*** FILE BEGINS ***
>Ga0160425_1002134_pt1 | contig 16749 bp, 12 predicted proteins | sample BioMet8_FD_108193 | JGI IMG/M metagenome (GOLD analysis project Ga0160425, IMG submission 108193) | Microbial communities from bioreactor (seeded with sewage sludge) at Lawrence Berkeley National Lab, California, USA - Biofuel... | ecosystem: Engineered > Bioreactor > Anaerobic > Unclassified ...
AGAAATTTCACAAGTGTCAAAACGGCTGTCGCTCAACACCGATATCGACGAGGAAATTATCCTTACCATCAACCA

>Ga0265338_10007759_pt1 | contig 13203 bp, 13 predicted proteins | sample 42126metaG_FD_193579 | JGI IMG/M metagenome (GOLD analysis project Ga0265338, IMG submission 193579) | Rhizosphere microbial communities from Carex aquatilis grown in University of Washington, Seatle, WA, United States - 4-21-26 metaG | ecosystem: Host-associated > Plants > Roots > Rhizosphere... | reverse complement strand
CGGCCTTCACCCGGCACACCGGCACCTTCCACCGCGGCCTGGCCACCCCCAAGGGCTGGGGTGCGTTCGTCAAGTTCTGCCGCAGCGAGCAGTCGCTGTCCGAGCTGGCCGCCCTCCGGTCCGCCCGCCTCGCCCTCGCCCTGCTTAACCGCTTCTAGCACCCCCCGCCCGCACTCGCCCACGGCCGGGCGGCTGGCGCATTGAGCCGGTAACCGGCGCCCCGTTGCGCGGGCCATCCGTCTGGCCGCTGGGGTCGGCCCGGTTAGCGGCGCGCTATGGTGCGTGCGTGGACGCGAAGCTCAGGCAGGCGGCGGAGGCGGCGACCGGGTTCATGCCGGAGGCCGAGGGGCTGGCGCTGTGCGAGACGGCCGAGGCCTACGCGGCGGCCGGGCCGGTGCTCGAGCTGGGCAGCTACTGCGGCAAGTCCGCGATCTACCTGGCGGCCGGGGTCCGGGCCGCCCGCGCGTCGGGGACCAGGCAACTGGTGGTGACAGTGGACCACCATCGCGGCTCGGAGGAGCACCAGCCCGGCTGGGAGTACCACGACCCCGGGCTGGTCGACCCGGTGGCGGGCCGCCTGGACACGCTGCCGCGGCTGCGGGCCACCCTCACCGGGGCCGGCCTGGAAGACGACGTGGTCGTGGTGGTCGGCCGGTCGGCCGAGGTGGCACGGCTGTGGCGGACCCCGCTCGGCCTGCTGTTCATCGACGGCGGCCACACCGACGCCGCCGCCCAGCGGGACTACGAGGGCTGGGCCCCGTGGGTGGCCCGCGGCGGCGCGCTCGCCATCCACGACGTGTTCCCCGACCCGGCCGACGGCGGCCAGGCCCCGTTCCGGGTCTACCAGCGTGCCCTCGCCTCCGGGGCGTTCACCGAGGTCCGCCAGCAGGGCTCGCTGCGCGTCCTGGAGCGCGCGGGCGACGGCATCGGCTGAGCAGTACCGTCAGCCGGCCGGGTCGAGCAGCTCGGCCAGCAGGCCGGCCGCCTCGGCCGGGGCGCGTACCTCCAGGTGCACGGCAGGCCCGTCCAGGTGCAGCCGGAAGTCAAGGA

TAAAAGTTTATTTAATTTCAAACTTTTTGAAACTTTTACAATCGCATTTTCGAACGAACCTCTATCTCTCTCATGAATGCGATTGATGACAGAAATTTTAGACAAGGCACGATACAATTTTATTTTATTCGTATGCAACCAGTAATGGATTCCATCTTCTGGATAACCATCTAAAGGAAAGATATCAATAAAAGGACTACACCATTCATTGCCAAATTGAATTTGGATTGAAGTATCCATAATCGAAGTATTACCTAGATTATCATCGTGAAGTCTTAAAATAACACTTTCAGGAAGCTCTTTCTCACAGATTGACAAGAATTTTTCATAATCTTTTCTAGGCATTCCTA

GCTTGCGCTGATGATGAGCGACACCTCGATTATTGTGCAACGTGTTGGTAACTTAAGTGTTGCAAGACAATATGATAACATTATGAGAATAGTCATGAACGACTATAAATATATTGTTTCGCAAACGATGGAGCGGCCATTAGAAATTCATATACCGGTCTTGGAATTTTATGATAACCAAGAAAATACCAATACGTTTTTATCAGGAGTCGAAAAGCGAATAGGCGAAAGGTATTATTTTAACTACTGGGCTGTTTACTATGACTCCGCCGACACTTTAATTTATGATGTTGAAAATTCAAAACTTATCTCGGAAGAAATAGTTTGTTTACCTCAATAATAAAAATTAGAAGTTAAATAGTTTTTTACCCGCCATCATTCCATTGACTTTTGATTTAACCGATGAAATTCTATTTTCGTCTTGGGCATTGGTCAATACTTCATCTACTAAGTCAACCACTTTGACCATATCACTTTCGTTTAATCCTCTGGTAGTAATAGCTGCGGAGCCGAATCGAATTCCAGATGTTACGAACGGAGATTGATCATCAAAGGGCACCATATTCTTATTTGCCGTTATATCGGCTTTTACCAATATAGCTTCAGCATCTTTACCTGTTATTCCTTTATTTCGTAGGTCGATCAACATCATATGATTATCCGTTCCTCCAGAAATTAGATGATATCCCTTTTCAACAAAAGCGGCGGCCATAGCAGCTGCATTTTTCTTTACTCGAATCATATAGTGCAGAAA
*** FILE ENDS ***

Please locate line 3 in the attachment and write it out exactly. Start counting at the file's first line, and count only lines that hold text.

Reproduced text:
>Ga0265338_10007759_pt1 | contig 13203 bp, 13 predicted proteins | sample 42126metaG_FD_193579 | JGI IMG/M metagenome (GOLD analysis project Ga0265338, IMG submission 193579) | Rhizosphere microbial communities from Carex aquatilis grown in University of Washington, Seatle, WA, United States - 4-21-26 metaG | ecosystem: Host-associated > Plants > Roots > Rhizosphere... | reverse complement strand